Ahmed also advised HR professionals to promote good mental health through wellness programs. “The absence of depression in your workplace doesn’t mean you have good mental health,” she noted.
Managing Depressed Employees
Depression ranks among the top three workplace problems for employee assistance program (EAP) professionals, following only family crisis and stress, according to the Employee Assistance Professionals Association (EAPA), based in Arlington, Va.
“EAPs have an important role to play in preventing, identifying and managing depression,” said Marina London, spokesperson for the EAPA.
“Every EAP has reported increased utilization of services since the economic downturn,” London told SHRM Online. “In particular, issues around financial service and credit counseling have skyrocketed,” she said.
A study showed that 65 percent of U.S. employers provided EAPs in 2008, up from 56 percent in 1998. Over 97 percent of companies with more than 5,000 employees have EAPs, according to the EAPA.
HR professionals have a role to play in training supervisors to discern when what appears to be a performance problem actually reflects the need for help. EAPs and HR need to work very closely together, London said.
“If managers notice that somebody is not functioning in the workplace up to their potential, particularly somebody that in the past has been functioning highly, send them to the EAP, and let [the EAP] assess whether they are depressed or not,” said London.
However, the IDEA survey revealed that there is poor awareness of common symptoms. While 88 percent of respondents identified low mood or sadness as a sign, just a third knew that forgetfulness could point to depression, and around half knew depression could affect concentration.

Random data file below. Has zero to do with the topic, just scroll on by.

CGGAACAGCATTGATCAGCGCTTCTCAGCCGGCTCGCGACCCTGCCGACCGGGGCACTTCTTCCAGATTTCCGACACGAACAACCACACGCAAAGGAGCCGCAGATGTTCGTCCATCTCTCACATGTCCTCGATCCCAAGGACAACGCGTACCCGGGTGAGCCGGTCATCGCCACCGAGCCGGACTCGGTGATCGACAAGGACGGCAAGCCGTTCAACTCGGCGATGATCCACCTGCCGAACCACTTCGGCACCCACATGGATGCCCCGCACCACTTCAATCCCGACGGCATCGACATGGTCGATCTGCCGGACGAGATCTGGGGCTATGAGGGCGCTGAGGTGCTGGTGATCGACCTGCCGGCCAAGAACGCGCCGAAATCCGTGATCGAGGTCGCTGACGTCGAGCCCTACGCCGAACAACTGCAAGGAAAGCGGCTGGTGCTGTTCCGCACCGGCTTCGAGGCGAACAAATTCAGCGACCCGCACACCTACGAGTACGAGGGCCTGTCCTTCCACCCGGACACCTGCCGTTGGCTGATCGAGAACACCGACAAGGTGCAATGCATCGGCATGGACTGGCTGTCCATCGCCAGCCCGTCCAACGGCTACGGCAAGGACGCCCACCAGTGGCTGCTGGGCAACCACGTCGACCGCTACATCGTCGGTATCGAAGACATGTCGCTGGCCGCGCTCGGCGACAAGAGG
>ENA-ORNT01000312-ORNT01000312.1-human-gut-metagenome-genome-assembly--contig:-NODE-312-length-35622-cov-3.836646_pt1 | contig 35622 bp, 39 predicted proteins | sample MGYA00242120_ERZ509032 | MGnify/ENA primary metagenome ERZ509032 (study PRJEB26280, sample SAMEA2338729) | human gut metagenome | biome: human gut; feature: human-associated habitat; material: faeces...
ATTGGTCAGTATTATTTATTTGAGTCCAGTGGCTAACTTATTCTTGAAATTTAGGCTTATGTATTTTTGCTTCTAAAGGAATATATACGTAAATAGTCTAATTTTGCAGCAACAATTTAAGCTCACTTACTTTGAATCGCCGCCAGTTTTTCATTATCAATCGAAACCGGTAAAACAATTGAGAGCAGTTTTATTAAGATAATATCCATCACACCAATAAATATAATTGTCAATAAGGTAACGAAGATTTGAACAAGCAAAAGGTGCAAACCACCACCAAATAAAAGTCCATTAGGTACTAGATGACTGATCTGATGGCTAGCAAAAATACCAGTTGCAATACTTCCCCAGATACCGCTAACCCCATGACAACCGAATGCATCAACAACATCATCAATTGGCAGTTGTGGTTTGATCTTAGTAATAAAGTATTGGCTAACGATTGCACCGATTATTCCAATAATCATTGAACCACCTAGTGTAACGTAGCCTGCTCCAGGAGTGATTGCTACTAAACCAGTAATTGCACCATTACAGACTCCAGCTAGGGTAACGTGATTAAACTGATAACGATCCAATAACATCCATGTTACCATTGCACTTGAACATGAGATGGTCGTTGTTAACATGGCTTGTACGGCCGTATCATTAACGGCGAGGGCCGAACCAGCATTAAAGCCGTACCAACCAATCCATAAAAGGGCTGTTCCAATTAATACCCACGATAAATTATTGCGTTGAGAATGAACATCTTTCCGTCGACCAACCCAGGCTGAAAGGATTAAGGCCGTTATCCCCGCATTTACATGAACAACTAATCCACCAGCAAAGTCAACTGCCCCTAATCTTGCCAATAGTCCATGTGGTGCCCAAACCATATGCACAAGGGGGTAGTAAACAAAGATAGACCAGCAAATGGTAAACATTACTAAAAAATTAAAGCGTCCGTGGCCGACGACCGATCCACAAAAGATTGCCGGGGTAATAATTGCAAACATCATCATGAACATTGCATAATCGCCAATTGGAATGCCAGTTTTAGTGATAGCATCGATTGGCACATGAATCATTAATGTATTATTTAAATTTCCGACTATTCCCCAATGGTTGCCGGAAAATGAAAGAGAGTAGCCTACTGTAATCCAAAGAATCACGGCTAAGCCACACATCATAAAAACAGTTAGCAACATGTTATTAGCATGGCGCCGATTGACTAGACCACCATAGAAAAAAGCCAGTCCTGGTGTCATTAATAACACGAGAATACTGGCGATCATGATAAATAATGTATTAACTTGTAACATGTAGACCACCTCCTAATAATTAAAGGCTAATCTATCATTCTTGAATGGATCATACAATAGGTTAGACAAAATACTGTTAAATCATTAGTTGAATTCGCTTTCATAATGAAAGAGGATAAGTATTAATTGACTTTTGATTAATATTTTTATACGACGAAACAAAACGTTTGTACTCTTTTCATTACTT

Despite the high rates of absenteeism due to depression, one in four stated they did not tell their employer about the problem. Of these, one in three said they felt it would put their job at risk in the current economic climate.
In a Canadian survey released Oct. 9, 2012, the Great-West Life Centre for Mental Health in the Workplace found that 84 percent of employers and managers said they believe it is part of their job to intervene when they feel an employee is exhibiting signs of depression. And 63 percent said they would like to have more training to deal with employees who have depression.
Employers are doing better at identifying depression, but employers or HR should not try to diagnose depression, London explained.
“EAPs have several depression scales and inventories to screen for depression. And we link people to the appropriate level of care and resources, whether it’s an out-patient psychotherapist, a psychiatrist to prescribe meds or if someone needs hospitalization. The EAP is the first line of intervention to get people the care they need,” she said.
Think You or Someone in Your Organization Might be Depressed?
No two people experience clinical depression in the same manner. Symptoms will vary in severity and duration among different people. Here are the common symptoms associated with depression, according to Mental Health America:
- Persistent sad, anxious, or “empty” mood.
- Sleeping too little, early morning awakening or sleeping too much.
- Reduced appetite and/or weight loss, or increased appetite and weight gain.
- Loss of interest in activities once enjoyed.
- Restlessness and irritability.
- Persistent physical symptoms that don’t respond to treatment (such as headaches, chronic pain or digestive disorders).
- Difficulty concentrating, remembering or making decisions.
- Fatigue or loss of energy.
- Feeling guilty, hopeless or worthless.
- Thoughts of suicide or death.
Roy Maurer is an online editor/manager for SHRM.
Depression at Work, Managing Smart, October 2012
Treat Depression Along with Chronic Illness for Costs Benefits, SHRM Online Benefits Discipline, November 2011
SHRM Online Safety & Security page
Keep up with the latest Safety & Security HR news.